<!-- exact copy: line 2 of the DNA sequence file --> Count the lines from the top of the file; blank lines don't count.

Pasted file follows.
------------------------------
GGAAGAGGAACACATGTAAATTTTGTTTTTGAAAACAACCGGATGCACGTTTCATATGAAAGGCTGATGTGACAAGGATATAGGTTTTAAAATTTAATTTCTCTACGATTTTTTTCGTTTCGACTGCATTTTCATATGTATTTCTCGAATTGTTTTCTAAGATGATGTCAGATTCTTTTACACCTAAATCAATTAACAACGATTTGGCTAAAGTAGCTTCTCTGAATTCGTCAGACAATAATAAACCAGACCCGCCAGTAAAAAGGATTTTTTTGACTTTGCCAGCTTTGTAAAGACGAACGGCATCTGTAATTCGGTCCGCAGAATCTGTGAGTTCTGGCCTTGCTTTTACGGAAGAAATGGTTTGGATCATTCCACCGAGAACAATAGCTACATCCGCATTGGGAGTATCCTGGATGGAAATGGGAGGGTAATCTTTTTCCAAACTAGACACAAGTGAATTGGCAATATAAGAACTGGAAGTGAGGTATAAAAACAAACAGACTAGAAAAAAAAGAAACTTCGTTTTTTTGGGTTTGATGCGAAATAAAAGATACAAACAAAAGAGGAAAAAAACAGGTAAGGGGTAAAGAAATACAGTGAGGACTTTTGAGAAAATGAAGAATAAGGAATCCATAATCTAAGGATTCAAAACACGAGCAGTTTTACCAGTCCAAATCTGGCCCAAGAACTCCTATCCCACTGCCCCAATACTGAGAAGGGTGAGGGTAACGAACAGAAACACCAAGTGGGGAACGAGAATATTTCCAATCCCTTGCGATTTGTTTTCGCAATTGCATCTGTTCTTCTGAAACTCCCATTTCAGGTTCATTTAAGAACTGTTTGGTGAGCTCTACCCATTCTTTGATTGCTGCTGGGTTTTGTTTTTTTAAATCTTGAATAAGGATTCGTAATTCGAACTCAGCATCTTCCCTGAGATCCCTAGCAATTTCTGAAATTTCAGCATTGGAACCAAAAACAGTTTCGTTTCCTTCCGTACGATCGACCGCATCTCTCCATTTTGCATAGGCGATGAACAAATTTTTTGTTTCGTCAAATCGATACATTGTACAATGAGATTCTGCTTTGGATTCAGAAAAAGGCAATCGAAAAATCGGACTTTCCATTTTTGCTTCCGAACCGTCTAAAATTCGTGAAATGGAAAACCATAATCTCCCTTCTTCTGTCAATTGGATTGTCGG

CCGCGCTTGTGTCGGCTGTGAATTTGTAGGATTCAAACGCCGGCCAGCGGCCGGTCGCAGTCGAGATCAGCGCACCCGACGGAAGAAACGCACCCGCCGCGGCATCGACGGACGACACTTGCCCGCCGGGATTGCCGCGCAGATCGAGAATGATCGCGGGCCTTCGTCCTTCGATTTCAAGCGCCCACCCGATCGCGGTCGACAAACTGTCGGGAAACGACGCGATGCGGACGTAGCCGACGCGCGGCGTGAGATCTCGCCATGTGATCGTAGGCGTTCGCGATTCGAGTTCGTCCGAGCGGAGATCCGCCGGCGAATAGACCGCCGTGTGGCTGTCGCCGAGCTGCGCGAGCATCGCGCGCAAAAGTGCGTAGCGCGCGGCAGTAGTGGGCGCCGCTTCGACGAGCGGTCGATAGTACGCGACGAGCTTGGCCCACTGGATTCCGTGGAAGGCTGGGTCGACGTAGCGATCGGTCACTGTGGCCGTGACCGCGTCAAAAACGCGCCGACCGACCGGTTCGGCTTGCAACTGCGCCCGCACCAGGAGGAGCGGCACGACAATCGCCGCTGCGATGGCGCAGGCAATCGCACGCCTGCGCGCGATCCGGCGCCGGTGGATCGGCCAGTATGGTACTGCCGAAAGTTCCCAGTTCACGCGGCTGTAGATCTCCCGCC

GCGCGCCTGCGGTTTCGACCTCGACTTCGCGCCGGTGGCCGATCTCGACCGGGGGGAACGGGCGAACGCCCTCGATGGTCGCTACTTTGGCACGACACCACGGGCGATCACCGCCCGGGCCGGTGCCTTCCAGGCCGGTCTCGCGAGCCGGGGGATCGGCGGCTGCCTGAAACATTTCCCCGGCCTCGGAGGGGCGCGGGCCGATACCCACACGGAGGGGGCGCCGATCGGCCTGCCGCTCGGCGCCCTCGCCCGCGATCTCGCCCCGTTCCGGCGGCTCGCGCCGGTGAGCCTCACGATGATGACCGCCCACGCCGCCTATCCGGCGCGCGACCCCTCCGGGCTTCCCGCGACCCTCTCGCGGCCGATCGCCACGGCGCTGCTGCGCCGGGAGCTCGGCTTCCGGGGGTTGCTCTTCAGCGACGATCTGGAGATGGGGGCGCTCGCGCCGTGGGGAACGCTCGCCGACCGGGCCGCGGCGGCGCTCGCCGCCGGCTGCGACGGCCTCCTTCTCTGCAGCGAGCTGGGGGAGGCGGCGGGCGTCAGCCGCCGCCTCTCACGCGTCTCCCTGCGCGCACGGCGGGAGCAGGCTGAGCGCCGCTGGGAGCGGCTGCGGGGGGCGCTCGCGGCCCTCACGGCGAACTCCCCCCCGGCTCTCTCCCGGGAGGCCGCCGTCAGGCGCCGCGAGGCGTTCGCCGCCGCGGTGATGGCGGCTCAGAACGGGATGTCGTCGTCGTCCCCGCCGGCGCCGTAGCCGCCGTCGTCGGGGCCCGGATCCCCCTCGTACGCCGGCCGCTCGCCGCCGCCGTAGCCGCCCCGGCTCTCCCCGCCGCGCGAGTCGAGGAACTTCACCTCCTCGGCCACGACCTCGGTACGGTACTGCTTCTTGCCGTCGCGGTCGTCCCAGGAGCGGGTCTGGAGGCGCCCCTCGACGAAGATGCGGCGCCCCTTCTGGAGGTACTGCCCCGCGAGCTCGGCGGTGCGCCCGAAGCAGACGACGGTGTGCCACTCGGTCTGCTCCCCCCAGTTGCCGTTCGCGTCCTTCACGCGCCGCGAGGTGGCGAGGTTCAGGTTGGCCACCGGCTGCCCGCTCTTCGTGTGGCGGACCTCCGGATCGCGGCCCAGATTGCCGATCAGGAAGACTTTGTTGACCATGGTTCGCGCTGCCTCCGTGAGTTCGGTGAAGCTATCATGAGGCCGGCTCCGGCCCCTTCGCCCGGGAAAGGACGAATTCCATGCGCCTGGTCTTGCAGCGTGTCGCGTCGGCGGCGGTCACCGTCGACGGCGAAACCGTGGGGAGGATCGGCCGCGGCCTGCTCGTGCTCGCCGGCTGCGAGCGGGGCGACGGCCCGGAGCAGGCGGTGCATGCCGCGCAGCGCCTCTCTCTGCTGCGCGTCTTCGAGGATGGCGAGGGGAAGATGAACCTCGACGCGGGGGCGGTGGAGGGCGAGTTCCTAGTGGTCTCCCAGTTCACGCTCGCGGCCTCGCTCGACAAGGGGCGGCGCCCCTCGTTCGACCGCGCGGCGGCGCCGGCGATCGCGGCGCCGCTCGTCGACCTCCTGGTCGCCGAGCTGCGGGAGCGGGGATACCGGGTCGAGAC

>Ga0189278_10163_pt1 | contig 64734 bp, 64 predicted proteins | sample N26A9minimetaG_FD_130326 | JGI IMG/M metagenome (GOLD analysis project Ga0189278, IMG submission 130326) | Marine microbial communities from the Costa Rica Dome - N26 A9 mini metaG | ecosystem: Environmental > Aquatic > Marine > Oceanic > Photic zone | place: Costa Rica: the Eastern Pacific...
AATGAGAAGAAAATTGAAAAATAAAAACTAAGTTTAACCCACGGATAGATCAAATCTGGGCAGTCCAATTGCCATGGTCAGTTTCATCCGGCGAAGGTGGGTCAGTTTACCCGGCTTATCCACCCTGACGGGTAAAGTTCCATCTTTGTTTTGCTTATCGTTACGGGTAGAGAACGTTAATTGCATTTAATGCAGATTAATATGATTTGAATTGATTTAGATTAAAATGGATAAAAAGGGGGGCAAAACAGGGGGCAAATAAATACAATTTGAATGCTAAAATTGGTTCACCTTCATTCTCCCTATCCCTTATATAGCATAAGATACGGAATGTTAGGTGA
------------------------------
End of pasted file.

CCGCGCTTGTGTCGGCTGTGAATTTGTAGGATTCAAACGCCGGCCAGCGGCCGGTCGCAGTCGAGATCAGCGCACCCGACGGAAGAAACGCACCCGCCGCGGCATCGACGGACGACACTTGCCCGCCGGGATTGCCGCGCAGATCGAGAATGATCGCGGGCCTTCGTCCTTCGATTTCAAGCGCCCACCCGATCGCGGTCGACAAACTGTCGGGAAACGACGCGATGCGGACGTAGCCGACGCGCGGCGTGAGATCTCGCCATGTGATCGTAGGCGTTCGCGATTCGAGTTCGTCCGAGCGGAGATCCGCCGGCGAATAGACCGCCGTGTGGCTGTCGCCGAGCTGCGCGAGCATCGCGCGCAAAAGTGCGTAGCGCGCGGCAGTAGTGGGCGCCGCTTCGACGAGCGGTCGATAGTACGCGACGAGCTTGGCCCACTGGATTCCGTGGAAGGCTGGGTCGACGTAGCGATCGGTCACTGTGGCCGTGACCGCGTCAAAAACGCGCCGACCGACCGGTTCGGCTTGCAACTGCGCCCGCACCAGGAGGAGCGGCACGACAATCGCCGCTGCGATGGCGCAGGCAATCGCACGCCTGCGCGCGATCCGGCGCCGGTGGATCGGCCAGTATGGTACTGCCGAAAGTTCCCAGTTCACGCGGCTGTAGATCTCCCGCC